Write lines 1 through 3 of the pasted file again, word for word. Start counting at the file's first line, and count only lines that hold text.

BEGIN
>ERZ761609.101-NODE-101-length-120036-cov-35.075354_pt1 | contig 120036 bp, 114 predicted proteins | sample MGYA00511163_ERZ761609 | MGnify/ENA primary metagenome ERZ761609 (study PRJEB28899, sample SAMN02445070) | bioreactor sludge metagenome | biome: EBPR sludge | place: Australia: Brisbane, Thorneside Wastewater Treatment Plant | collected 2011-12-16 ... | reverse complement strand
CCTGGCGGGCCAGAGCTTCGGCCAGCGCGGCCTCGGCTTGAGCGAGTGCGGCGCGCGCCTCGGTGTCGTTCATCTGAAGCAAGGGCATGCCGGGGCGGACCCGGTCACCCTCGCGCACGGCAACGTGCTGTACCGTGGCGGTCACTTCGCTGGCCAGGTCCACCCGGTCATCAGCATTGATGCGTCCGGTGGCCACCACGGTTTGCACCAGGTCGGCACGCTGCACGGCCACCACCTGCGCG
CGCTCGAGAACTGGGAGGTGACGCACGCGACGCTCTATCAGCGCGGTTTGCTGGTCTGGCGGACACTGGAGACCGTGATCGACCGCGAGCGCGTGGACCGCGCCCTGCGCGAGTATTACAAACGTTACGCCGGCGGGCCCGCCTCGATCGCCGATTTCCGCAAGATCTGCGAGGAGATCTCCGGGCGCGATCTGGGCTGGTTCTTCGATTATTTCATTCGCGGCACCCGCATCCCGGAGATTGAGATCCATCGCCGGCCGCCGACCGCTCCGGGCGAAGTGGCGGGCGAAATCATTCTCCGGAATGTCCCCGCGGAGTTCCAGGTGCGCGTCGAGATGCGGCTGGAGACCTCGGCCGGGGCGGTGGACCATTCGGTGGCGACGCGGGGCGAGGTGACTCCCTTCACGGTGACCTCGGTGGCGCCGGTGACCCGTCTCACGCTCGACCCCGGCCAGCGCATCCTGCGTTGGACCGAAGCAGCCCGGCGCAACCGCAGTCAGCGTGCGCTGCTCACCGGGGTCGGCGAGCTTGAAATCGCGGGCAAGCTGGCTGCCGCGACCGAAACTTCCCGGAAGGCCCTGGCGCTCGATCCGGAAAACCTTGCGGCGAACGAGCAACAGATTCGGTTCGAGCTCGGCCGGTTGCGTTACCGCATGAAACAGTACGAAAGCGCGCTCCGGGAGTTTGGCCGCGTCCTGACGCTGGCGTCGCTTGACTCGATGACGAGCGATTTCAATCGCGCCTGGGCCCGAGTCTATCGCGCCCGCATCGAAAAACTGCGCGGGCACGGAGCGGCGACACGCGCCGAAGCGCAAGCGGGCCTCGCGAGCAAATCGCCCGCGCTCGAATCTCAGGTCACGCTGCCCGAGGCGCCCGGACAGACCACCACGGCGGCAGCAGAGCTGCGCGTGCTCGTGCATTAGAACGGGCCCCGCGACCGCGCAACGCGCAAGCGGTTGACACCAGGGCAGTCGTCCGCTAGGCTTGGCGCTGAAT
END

>ERZ761609.101-NODE-101-length-120036-cov-35.075354_pt1 | contig 120036 bp, 114 predicted proteins | sample MGYA00511163_ERZ761609 | MGnify/ENA primary metagenome ERZ761609 (study PRJEB28899, sample SAMN02445070) | bioreactor sludge metagenome | biome: EBPR sludge | place: Australia: Brisbane, Thorneside Wastewater Treatment Plant | collected 2011-12-16 ... | reverse complement strand
CCTGGCGGGCCAGAGCTTCGGCCAGCGCGGCCTCGGCTTGAGCGAGTGCGGCGCGCGCCTCGGTGTCGTTCATCTGAAGCAAGGGCATGCCGGGGCGGACCCGGTCACCCTCGCGCACGGCAACGTGCTGTACCGTGGCGGTCACTTCGCTGGCCAGGTCCACCCGGTCATCAGCATTGATGCGTCCGGTGGCCACCACGGTTTGCACCAGGTCGGCACGCTGCACGGCCACCACCTGCGCG
CGCTCGAGAACTGGGAGGTGACGCACGCGACGCTCTATCAGCGCGGTTTGCTGGTCTGGCGGACACTGGAGACCGTGATCGACCGCGAGCGCGTGGACCGCGCCCTGCGCGAGTATTACAAACGTTACGCCGGCGGGCCCGCCTCGATCGCCGATTTCCGCAAGATCTGCGAGGAGATCTCCGGGCGCGATCTGGGCTGGTTCTTCGATTATTTCATTCGCGGCACCCGCATCCCGGAGATTGAGATCCATCGCCGGCCGCCGACCGCTCCGGGCGAAGTGGCGGGCGAAATCATTCTCCGGAATGTCCCCGCGGAGTTCCAGGTGCGCGTCGAGATGCGGCTGGAGACCTCGGCCGGGGCGGTGGACCATTCGGTGGCGACGCGGGGCGAGGTGACTCCCTTCACGGTGACCTCGGTGGCGCCGGTGACCCGTCTCACGCTCGACCCCGGCCAGCGCATCCTGCGTTGGACCGAAGCAGCCCGGCGCAACCGCAGTCAGCGTGCGCTGCTCACCGGGGTCGGCGAGCTTGAAATCGCGGGCAAGCTGGCTGCCGCGACCGAAACTTCCCGGAAGGCCCTGGCGCTCGATCCGGAAAACCTTGCGGCGAACGAGCAACAGATTCGGTTCGAGCTCGGCCGGTTGCGTTACCGCATGAAACAGTACGAAAGCGCGCTCCGGGAGTTTGGCCGCGTCCTGACGCTGGCGTCGCTTGACTCGATGACGAGCGATTTCAATCGCGCCTGGGCCCGAGTCTATCGCGCCCGCATCGAAAAACTGCGCGGGCACGGAGCGGCGACACGCGCCGAAGCGCAAGCGGGCCTCGCGAGCAAATCGCCCGCGCTCGAATCTCAGGTCACGCTGCCCGAGGCGCCCGGACAGACCACCACGGCGGCAGCAGAGCTGCGCGTGCTCGTGCATTAGAACGGGCCCCGCGACCGCGCAACGCGCAAGCGGTTGACACCAGGGCAGTCGTCCGCTAGGCTTGGCGCTGAAT